If you’ve ever had a landlord, you probably have no desire to become one. Receiving calls about oversized insects and overflowing toilets is hardly the most appealing occupation.
However, if done correctly, real estate investing may be beneficial, even in the current context of rising interest rates. Real estate investment can also assist diversify your existing portfolio and generate additional revenue. And many of the best real estate investments do not necessitate your constant availability to tenants.
The problem is that many new real estate investors do not know where or how to invest. Here are some of the best real estate investment strategies, ranging from low to high upkeep.
Best real estate investment strategies
1. Buy REITs (real estate investment trusts)
REITs enable you to invest in real estate without owning the property itself. Companies that own commercial real estate, such as office buildings, retail spaces, apartments, and hotels, and are sometimes compared to mutual funds. REITs typically provide significant dividends, making them a common retirement investment. Investors who do not require or desire a regular income might automatically reinvest dividends to increase the value of their investments.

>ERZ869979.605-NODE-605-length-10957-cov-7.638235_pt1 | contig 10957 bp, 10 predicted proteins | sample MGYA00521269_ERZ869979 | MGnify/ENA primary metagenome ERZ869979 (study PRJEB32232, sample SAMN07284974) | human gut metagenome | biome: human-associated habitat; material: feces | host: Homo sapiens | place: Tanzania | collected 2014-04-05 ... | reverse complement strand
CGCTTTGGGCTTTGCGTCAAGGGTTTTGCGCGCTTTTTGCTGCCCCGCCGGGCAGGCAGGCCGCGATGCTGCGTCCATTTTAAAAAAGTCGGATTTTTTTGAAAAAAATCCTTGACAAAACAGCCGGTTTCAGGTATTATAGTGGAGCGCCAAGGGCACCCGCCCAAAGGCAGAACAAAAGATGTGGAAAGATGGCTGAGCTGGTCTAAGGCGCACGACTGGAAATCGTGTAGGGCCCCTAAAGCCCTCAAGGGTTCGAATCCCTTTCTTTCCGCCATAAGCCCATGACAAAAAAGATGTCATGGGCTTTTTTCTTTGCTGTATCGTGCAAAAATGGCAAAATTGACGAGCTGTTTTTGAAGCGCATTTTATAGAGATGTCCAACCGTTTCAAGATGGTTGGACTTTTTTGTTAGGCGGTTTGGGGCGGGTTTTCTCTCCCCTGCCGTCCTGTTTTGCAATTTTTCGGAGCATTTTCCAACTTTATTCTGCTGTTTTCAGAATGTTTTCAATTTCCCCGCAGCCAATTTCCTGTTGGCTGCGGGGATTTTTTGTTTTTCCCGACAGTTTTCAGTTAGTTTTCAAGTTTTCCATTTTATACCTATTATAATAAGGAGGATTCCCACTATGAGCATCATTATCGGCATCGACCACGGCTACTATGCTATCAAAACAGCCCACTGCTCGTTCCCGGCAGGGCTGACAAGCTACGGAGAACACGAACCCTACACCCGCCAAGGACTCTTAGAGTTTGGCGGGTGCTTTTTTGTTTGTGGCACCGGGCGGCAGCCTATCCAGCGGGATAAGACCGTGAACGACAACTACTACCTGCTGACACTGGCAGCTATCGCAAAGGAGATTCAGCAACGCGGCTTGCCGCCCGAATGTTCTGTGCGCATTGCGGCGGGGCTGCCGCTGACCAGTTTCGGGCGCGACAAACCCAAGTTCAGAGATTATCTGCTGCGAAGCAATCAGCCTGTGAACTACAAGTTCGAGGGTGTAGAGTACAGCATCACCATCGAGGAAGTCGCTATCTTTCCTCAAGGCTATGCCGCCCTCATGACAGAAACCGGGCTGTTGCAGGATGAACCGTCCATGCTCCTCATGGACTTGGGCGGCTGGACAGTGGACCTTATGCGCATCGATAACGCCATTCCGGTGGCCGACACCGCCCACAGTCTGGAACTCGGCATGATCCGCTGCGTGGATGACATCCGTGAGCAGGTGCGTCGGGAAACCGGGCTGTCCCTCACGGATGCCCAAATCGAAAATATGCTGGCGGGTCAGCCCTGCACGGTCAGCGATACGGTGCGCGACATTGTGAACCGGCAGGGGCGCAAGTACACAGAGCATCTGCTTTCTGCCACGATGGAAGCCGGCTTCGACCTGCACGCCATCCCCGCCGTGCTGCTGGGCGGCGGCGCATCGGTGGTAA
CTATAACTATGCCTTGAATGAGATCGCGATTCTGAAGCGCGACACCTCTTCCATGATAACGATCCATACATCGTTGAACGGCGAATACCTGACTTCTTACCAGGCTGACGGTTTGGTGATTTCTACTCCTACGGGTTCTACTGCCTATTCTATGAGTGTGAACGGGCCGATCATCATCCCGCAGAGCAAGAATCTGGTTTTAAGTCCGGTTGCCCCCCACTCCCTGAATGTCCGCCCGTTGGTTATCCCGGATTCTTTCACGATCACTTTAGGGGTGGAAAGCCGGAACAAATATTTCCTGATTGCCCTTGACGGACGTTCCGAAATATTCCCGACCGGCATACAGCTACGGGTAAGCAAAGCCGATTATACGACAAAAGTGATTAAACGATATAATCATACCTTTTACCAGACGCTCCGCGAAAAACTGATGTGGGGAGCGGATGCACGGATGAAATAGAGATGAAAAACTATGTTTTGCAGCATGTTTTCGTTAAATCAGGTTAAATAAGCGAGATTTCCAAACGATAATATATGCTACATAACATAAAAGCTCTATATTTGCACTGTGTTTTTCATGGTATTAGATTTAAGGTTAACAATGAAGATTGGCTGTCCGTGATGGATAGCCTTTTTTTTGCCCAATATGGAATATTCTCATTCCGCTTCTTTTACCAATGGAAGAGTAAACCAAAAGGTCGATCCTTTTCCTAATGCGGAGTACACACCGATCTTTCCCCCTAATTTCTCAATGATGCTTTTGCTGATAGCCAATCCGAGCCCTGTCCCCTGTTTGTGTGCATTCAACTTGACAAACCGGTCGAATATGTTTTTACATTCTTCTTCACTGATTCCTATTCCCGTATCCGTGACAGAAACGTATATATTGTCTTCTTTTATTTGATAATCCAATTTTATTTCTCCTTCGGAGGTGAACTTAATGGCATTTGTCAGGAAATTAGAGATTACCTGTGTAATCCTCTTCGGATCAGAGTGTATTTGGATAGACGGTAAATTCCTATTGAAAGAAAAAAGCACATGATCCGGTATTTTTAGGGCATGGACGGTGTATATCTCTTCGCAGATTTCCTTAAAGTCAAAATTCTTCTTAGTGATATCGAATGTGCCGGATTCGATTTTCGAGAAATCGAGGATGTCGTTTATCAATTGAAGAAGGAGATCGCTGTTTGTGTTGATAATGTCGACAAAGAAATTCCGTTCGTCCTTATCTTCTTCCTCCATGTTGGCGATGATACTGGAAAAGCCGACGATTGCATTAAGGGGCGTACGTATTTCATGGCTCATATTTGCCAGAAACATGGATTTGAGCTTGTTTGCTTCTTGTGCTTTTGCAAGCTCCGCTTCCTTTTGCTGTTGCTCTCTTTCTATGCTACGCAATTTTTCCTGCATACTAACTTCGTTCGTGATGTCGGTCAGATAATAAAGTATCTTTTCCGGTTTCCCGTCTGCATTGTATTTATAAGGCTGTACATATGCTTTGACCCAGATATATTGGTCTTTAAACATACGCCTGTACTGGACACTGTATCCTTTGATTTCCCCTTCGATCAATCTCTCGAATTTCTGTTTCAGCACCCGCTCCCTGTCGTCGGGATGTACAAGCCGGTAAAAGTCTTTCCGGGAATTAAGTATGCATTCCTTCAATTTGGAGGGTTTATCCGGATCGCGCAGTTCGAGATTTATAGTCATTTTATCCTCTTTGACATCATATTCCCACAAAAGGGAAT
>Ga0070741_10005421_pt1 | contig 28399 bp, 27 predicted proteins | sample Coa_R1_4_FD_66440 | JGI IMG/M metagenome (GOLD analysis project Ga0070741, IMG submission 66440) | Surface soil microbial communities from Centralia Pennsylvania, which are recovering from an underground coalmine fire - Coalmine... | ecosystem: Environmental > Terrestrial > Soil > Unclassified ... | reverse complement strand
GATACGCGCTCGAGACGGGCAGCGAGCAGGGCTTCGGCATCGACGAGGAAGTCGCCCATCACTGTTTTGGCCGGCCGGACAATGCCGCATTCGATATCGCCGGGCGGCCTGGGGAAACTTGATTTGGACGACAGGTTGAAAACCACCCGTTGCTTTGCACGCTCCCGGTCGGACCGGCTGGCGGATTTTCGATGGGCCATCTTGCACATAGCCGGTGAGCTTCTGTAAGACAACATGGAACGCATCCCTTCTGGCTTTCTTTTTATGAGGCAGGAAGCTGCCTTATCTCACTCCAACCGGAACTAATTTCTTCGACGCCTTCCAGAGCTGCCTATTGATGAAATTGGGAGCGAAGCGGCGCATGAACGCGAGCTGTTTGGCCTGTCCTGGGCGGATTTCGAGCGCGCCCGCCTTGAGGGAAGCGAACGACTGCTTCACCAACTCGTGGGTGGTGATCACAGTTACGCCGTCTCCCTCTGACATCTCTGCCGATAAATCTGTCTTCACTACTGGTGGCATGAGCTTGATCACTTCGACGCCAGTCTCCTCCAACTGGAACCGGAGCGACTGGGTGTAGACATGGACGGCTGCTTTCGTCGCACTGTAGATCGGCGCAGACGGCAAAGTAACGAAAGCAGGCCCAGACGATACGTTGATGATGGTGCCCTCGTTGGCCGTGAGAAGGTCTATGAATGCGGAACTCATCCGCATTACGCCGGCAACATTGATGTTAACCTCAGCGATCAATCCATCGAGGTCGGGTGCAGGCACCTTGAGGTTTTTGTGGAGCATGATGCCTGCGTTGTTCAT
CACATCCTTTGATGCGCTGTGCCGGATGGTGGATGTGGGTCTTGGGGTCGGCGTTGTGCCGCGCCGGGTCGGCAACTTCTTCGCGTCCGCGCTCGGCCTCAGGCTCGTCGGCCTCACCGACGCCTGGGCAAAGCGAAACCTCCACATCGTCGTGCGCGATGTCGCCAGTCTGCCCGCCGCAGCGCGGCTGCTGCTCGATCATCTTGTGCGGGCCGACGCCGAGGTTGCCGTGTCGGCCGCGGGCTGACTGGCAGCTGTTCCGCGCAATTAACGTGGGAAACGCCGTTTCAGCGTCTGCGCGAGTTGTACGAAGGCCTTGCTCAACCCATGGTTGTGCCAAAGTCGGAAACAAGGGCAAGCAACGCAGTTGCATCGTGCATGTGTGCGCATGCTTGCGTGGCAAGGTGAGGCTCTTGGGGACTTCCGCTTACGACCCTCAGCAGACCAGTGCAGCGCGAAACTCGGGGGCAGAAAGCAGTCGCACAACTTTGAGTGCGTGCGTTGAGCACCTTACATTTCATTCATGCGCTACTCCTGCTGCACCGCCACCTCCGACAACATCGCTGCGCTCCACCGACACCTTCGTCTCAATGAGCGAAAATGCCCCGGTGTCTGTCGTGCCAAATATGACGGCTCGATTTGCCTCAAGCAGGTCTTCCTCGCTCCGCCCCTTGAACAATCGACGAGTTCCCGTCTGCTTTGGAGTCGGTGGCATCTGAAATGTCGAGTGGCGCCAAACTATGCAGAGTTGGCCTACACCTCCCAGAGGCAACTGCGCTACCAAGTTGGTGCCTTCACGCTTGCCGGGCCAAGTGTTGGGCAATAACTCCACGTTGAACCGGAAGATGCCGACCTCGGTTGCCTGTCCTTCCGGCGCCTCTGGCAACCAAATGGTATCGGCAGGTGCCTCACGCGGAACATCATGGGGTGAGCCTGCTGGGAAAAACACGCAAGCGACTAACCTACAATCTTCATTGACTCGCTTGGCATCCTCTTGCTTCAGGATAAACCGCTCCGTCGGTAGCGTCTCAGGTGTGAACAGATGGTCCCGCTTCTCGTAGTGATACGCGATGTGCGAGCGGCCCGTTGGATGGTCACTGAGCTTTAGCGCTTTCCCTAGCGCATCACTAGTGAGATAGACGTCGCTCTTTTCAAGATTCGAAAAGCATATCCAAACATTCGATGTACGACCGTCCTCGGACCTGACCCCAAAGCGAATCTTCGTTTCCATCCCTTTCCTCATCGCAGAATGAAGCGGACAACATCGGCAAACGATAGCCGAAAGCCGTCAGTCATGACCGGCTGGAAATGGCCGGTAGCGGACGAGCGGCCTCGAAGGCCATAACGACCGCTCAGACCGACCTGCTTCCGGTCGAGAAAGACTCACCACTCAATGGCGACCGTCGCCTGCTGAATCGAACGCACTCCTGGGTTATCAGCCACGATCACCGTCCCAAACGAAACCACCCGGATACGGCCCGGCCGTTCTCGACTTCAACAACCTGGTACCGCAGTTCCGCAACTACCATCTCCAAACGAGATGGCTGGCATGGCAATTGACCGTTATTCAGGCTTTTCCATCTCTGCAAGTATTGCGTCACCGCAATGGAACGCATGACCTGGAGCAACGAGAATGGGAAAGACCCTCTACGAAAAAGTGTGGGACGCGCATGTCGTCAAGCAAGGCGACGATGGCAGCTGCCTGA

Are REITs an attractive investment? However, they can also be diverse and intricate. Some are traded on an exchange like stocks, while others are not. Non-traded REITs are difficult to sell and may be difficult to evaluate, so the type of REIT you purchase can have a significant impact on the risk you assume. New investors should focus on REITs that are publicly traded and can be purchased through brokerage firms.
For this, a brokerage account is required. It takes less than 15 minutes to start a business if you don’t already have one, and many require no upfront investment (though the REIT itself will likely have an investment minimum).
You can also acquire exposure to a broader range of real estate investments by investing in a fund with holdings in numerous REITs. You may accomplish this by investing in a real estate ETF or a mutual fund that holds shares of numerous REITs.
2. Use an online real estate investing platform